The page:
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A Closer Look: Ties Between Mortgage Rates, Fraud, and Defects

The frequency of defects, fraud, and misrepresentation in the information submitted in mortgage loan applications fell by 1.4% in October compared to the month prior, according to First American Financial Corporation.  [1]

First American says the Defect Index is 13.9% lower than October 2018 and 33.3% below its high point of risk in October 2013. The index for refinance transactions declined by 3.2% compared to September and is down 14.1% compared to last year. 

The risk of defects for purchase transactions was unchanged from the prior month but is down 8.5% from 2018. 

“October was also the first month since November 2018 where the 30-year, fixed mortgage rate increased month over month. Examining any potential link between defect risk trends and mortgage rates may shed light on what to expect for defect risk in the near future,” said Mark Fleming, Chief Economist at First American.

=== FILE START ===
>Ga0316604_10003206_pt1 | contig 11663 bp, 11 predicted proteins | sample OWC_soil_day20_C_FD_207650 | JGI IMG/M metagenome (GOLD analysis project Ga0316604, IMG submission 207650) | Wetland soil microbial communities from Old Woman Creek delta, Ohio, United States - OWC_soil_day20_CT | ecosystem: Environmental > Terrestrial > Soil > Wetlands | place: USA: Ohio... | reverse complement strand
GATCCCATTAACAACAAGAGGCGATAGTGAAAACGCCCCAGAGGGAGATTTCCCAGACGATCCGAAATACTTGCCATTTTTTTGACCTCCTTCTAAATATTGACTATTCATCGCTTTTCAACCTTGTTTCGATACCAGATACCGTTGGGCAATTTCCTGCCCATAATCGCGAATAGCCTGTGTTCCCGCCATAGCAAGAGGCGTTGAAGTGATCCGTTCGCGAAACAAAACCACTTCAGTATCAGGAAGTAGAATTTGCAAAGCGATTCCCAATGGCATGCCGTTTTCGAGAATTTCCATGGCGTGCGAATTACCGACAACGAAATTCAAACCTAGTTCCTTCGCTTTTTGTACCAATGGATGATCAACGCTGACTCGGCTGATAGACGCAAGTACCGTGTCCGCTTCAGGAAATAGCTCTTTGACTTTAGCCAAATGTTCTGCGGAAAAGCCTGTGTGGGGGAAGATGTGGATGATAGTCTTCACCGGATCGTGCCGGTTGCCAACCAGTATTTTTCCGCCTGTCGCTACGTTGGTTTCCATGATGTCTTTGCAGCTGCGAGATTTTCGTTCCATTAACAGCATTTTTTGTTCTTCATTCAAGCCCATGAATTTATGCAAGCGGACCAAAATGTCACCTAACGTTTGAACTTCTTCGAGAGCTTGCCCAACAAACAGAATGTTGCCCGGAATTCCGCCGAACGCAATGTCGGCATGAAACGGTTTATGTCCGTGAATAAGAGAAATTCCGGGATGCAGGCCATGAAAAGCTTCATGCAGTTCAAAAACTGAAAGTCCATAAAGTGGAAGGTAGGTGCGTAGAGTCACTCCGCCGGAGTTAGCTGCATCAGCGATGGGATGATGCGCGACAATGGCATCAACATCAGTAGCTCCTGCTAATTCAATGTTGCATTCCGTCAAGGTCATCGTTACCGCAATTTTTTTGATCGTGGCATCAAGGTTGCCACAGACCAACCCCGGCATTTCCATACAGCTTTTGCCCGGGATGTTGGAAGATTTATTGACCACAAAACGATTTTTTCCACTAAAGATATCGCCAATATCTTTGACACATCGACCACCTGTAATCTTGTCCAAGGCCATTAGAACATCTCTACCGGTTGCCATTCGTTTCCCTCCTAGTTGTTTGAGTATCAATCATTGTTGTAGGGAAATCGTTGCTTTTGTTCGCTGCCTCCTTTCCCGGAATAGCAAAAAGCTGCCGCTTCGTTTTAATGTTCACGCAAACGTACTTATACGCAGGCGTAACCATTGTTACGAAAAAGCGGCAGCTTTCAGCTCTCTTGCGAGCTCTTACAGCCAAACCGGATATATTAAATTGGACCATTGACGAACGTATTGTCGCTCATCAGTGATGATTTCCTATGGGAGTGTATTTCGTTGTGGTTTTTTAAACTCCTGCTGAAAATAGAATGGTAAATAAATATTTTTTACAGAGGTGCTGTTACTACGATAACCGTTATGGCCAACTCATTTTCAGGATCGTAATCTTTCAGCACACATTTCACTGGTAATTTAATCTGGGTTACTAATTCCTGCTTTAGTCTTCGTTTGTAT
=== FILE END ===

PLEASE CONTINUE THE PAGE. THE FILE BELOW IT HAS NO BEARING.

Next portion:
Fleming noted the risk between homebuying power and risk. He said homebuying power has been growing since December 2018 due to increasing income and declining mortgage rates. First American states the homebuying power reached $421,120 in September 2019—the highest point in the analysis dating back to 1990.

“Potential home buyers may feel more confident and less inclined to commit fraud when they are in a better financial position to purchase a home,” said Fleming. “In a supply-constrained market, a decline in house-buying power makes it more difficult for potential home buyers to compete with each other, so they may feel more pressure to misrepresent information on a loan application.

Two states posted annual increases in the frequency of defects—South Dakota (4.8%) and New York (2.4%). 

First American reported five states posted year-over-year decreases in defect frequency: Alaska (-34.4%); West Virginia (-22.5%); Virginia (-21.7); Delaware (-20.3%); and North Carolina (-20.2%). 

Of the 50 largest Core Based Statistical Areas just one—Hartford, Connecticut—recorded a year-over-year increase in defect frequency at 3.2%. 

Virginia Beach, Virginia, posted the largest year-over-year decline in defect frequency at 25.8%.